INDIA'S GAS ENERGY UP
PLATTS - 06 Oct 2020 - India's gas-based power generation this year has climbed to a level not seen in years as record low gas prices helped to make it relatively more attractive than coal in certain regions of the country, with analysts expecting the trend to continue for the rest of the year.
The substantial change in the near-term demand pattern may give some relief to gas importers that have otherwise witnessed a drop in consumption from other sectors as COVID-19 prompted countrywide shutdowns for months.
"We believe gas will continue to do well in India's power mix and assume a year-on-year increase for most months in the second half of the year," said Andre Lambine, senior analyst at S&P Global Platts Analytics.
LNG demand for power generation has been robust this year as power plants looked to capitalize on record low LNG prices, helping boost margins at prevailing electricity prices. The Platts West India Marker, which reflects spot LNG prices for cargoes delivered to India, hit a historical low of $1.763/MMBtu on April 23, S&P Global Platts data showed.
A warmer-than-usual winter, additional supply from Australia and the US, along with COVID-19 inflicted demand destruction pulled down the average of January-October delivered WIM price to $3.17/MMBtu from $5.62/MMBtu in 2019.
The spark spread is the difference between the wholesale price of electricity and the cost of production using natural gas. For power plants in Gujarat, western India, the spark spread was positive in May, June and July at Rupees 0.35/KWh, Rupees 0.48/KWh and Rupees 0.64/KWh, respectively, taking into account WIM for spot LNG delivered prices and the monthly average of day-ahead prices on the Indian Energy Exchange, Platts calculations showed.
Generation from gas-fired units has done relatively well in India. It increased 0.9 GW, or 6 million cu m/d, year on year to 6.5 GW in July, or 38 million cu m/d, with most of the increase coming from the western region where a new LNG terminal opened earlier this year. While gas burn is down from its 7 GW peak in June, Platts Analytics expects gas in power to continue doing well during the rest of 2020.
"We estimate that in Asia, only India and Taiwan have used more gas in power so far this year compared to the same period in 2019," Lambine said.
In India, generation from gas-fired power plants averaged 6.1 GW during the first three quarters of 2020, an increase of 600 MW compared with the same period last year. In contrast, generation from coal-based power plants in the same three quarters averaged 106 GW, a decline of 11 GW year on year.
Grid operators actively use gas and hydropower to help manage large intraday changes in power demand, and this is likely a key driver for the continued strength in gas-fired power generation, sources and analysts said.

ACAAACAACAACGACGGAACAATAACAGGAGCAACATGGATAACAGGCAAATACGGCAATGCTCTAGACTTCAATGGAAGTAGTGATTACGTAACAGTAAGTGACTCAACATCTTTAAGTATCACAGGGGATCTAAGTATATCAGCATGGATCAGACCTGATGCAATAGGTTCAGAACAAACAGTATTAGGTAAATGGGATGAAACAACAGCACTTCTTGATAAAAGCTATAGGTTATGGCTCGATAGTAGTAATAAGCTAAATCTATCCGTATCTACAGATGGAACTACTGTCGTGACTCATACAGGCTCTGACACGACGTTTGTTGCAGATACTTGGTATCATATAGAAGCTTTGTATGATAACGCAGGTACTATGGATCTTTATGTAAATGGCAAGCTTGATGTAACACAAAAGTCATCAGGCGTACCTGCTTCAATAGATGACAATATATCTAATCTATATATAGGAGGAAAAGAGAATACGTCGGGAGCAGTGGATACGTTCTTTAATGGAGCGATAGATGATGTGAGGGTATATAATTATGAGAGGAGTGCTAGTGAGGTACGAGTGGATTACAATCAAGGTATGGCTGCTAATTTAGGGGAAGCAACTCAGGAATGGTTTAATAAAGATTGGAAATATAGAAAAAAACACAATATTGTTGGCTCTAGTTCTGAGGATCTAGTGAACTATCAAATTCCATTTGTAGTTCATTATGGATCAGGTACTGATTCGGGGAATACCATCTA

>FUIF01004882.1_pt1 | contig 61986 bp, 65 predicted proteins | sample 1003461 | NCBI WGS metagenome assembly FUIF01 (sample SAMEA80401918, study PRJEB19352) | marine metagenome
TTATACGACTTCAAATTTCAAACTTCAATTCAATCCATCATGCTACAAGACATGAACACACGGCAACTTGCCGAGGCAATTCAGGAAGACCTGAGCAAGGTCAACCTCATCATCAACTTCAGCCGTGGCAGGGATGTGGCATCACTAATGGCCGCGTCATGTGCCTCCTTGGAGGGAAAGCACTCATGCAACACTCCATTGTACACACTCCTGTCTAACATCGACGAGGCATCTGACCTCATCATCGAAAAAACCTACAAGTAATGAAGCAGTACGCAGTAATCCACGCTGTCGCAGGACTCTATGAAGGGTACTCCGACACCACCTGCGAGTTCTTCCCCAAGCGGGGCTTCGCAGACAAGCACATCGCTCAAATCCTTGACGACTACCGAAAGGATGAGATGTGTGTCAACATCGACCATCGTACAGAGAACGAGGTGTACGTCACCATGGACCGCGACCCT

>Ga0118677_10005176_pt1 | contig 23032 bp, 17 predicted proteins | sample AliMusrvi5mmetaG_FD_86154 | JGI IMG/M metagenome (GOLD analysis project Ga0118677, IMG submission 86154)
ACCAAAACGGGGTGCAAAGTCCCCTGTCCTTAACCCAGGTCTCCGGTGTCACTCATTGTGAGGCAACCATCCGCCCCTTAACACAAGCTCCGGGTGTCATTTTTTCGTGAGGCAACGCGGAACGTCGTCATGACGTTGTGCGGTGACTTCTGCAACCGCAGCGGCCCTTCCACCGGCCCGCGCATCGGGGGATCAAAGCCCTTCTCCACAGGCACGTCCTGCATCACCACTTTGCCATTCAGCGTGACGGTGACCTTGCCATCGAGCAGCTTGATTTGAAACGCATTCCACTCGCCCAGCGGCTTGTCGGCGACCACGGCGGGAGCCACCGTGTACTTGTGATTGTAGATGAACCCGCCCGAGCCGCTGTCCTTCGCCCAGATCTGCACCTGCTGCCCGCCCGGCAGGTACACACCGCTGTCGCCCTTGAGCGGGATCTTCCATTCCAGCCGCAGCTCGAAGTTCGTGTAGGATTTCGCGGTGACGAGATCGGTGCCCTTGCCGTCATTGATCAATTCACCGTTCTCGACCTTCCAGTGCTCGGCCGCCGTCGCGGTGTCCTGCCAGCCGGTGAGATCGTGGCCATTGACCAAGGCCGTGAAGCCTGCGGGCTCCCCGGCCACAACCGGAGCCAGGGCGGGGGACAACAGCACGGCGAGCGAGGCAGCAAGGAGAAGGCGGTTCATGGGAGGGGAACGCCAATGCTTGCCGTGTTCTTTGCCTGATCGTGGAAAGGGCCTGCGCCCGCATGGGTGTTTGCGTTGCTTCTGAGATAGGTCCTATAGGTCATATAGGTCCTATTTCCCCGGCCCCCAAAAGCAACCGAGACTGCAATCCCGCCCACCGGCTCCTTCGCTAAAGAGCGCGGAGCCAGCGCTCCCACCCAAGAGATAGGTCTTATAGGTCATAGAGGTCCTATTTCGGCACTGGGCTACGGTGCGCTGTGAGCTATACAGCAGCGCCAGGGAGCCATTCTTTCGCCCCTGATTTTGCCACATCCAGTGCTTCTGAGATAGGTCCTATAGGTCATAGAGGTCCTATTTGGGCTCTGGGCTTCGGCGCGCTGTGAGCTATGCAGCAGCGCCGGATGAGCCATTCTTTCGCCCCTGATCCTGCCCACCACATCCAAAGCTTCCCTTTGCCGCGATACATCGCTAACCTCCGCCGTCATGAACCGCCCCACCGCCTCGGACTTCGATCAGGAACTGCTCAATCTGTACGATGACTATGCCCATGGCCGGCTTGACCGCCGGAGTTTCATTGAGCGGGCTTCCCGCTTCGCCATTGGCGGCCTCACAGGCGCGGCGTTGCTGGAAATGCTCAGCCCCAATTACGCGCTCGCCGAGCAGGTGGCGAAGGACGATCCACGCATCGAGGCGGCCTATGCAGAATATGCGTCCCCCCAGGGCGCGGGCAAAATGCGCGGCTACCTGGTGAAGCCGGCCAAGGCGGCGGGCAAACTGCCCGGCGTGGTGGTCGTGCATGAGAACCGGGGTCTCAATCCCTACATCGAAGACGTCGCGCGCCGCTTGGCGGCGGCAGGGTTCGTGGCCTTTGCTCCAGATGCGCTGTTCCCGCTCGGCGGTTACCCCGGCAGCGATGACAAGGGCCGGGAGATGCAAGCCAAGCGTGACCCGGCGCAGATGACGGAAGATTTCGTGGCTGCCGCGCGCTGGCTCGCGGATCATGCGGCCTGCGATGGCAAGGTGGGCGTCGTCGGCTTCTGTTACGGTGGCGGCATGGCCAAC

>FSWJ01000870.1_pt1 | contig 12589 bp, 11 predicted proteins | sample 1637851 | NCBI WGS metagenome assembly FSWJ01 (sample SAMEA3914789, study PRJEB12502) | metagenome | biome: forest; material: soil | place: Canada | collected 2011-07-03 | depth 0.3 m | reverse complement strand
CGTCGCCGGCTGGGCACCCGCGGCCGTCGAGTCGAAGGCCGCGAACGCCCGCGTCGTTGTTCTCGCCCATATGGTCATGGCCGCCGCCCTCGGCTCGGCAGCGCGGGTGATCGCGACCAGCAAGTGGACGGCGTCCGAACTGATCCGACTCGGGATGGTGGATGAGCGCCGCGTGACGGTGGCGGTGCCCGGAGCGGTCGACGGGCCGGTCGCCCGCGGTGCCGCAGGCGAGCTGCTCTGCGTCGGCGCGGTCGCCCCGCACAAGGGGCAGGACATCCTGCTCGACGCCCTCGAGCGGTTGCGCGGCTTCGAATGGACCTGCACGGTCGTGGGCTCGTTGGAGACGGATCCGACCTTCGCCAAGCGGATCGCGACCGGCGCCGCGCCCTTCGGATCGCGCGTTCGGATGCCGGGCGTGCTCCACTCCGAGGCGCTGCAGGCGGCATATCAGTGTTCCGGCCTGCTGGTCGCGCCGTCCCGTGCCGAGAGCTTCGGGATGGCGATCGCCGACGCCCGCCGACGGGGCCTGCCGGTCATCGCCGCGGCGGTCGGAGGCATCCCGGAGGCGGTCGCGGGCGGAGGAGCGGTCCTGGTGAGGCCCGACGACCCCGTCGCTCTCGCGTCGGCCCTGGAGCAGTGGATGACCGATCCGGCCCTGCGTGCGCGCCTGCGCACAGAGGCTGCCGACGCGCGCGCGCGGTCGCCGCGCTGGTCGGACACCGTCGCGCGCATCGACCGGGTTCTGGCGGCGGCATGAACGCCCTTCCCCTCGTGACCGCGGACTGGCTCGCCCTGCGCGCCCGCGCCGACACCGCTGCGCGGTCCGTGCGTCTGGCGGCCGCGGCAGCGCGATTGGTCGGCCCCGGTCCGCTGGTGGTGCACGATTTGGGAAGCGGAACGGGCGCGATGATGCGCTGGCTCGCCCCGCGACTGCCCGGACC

As gas continued to have a slight edge over coal this year, steam coal imports by Indian power utilities fell about 37% year on year at 18.12 million mt in April-August 2020, data from India's Central Electricity Authority, or CEA, showed.
Of the total, utilities imported 4.67 million mt for blending with domestic coal while 13.45 million mt was imported by those that use only imported coal for their power plants, the data showed. Power plants consumed 226.95 million mt coal during April-August, down 17% on the year.
"Gas demand managed to recover a bit faster than expected earlier this year because of the coal-to-gas switching that we saw in some areas," a senior official at an Indian gas company said. "If a low gas price environment continues, gas demand from some power plants should be fairly strong."
Over a longer period, skeptics of India's gas demand in the power sector are pointing to higher spot LNG prices making gas-based power generation uneconomical. But there are others who are hopeful of gas-fired power generation due to policy measures announced by the government.
"Bidding for RTC [round the clock] contracts, in which gas-based power generation is used to meet peak demand and using it as a hybrid with solar power in supply contracts, will give a boost to gas-based power generation," said a source at a major Indian power utility.
Spot LNG prices have recovered from record lows earlier this year, with the WIM assessed at $5.10/MMBtu on Oct. 5.
Thermal coal currently accounts for about 56% of the share in power generation while gas and oil account for 7% and 0.2%, respectively. Renewables, including hydropower and other sources, account for 34.7%, and nuclear the remaining 1.9%, according to CEA data.
Analysts say India's campaign to boost the share of gas in its energy mix to 15% by 2030 from nearly 6% currently is an ambitious target.
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